Fall 2009, Fall 2010, Fall 2011
HARC 0361 - Minimalism
Minimalism: Art, Objects, and Experience
In Artforum in 1966, the sculptor Robert Morris defended his plain, geometric objects, arguing: “Simplicity of shape does not necessarily equate with simplicity of experience.” Such a position has come to define minimalism, one of the most important artistic practices of the postwar era in North America. In this seminar we will explore the development of minimal art across a variety of media, including painting, sculpture, film, and music. We will focus on the practices of individual artists (Donald Judd, Carl Andre, Dan Flavin) as well as broader theoretical arguments. Students will situate figures and debates historically and also explore their contemporary influence. 3 hrs. sem.
Spring 2010, Spring 2013
HARC 0510 - Advanced Studies ▲
Supervised independent work in art history. (Approval Required)
Fall 2010, Fall 2011, Spring 2012, Fall 2012, Winter 2013, Spring 2013, Fall 2013
HARC 0710 - Senior Research Seminar
Senior Research Seminar
In this course students will conceive, undertake research, and plan the organization of their senior theses in art history or senior museum studies projects. Seminar discussions and workshops will focus on research strategies, conventions in art historical writing, project design, and public presentation skills. (HARC 0301; Approval Required) 3 hr. sem.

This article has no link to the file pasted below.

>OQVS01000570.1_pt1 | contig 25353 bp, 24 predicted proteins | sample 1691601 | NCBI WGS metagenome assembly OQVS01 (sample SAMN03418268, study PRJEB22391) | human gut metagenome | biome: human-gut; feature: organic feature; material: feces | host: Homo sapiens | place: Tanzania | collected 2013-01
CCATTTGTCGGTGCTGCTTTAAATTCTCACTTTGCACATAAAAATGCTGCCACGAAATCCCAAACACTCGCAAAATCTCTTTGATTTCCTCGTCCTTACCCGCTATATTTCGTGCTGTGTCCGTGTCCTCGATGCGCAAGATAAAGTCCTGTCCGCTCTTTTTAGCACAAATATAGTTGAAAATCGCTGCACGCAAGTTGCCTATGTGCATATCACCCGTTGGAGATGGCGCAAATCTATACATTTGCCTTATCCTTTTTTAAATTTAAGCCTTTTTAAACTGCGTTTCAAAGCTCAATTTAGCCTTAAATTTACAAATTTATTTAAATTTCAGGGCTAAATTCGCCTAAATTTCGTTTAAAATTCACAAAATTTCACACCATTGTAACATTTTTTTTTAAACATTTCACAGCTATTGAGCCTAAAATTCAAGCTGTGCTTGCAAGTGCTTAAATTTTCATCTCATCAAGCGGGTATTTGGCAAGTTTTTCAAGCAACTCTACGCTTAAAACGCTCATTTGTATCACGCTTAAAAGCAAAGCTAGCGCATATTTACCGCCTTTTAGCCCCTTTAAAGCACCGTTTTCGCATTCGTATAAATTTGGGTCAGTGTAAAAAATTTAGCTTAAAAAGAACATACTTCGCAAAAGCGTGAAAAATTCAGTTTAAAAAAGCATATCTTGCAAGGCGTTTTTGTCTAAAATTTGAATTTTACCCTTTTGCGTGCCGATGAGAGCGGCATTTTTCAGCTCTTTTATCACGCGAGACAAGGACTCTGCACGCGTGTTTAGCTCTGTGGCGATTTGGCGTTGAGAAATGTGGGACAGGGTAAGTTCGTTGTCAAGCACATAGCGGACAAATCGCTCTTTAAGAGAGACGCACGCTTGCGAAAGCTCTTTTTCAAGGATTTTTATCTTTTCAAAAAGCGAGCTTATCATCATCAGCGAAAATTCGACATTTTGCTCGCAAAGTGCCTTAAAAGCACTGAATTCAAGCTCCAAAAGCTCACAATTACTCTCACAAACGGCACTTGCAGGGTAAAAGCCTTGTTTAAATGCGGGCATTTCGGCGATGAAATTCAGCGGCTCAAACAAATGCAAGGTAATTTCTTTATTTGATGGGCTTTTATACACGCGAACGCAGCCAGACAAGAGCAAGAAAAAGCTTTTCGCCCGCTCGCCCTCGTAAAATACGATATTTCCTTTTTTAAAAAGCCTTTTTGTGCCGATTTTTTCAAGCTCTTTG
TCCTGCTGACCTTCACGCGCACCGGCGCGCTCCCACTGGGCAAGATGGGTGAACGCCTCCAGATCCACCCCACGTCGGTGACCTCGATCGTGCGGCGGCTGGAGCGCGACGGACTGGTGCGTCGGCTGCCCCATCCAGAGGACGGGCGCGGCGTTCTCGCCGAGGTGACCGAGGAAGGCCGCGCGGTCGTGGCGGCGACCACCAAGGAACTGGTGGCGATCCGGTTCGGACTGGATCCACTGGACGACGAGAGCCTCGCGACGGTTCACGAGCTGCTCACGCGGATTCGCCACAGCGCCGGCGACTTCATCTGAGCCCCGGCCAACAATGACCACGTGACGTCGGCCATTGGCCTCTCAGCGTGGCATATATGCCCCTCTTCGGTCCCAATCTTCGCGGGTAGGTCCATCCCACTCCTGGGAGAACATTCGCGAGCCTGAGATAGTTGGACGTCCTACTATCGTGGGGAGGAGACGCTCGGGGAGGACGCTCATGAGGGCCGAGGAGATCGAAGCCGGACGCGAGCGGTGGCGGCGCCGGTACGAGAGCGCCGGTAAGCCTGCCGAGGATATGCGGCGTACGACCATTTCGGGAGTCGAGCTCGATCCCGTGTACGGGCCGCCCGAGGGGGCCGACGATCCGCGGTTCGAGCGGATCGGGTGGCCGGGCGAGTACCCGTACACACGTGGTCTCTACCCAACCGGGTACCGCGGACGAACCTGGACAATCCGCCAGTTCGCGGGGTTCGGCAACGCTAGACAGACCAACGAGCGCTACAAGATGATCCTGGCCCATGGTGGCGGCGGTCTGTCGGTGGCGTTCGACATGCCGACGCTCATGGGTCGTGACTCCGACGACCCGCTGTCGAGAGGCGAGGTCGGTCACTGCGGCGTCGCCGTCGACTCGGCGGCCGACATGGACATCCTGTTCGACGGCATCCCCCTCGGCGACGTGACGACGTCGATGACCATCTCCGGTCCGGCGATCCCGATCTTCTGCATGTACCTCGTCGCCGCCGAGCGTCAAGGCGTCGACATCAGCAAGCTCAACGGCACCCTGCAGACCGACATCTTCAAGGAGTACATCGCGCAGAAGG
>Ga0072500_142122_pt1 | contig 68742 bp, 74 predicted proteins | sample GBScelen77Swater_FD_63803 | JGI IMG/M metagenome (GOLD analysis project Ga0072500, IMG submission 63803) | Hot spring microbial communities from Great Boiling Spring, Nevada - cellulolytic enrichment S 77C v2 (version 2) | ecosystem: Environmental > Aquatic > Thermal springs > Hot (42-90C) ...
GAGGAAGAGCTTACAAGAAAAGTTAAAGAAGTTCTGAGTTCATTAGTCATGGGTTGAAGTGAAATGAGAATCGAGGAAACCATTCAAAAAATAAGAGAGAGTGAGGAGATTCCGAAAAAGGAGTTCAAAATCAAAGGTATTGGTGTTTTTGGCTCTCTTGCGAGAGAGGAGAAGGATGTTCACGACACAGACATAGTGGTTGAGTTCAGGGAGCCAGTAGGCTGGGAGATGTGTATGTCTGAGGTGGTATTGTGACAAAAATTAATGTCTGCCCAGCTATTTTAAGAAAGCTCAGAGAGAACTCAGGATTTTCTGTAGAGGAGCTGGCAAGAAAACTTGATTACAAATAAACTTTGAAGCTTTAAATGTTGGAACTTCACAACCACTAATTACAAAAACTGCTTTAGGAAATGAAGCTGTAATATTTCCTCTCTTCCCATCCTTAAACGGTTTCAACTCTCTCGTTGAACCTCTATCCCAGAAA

Winter 2012, Winter 2013
HARC 0711 - Senior Thesis: History of Art
Senior Thesis: History of Art *
This course is a continuation of HARC 0710 which consists of ongoing, supervised independent research with an advisor, plus organizing, writing, and presenting a thesis, which will be due on a Friday, two weeks before the end of classes. (HARC 0301 and HARC 0710)
Spring 2010, Spring 2011, Spring 2012, Spring 2013
INTL 0420 / AMST 0420 / HARC 0420 - Visual Culture of the Americas
Visual Cultures of the Americas
From murals to monuments and telenovelas to veladoras, this bilingual [Spanish/English] seminar will explore the role of visual expression in the history of cultural formation throughout the Americas. We will take a hemispheric and transnational approach to our studies. As such, two related premises inform the material we will examine: images traverse the boundaries of nation-states, and they are intrinsically tied to the developments of modern history. We will combine theoretical works with a variety of still and moving images (artifacts of mass culture, photography, artwork, film, mixed media, and performance) to study the relationship between "visuality" and flows of culture throughout Latin and Anglo Americas. This course is equivalent to AMST 0420 and HARC 0420. 3 hr. sem.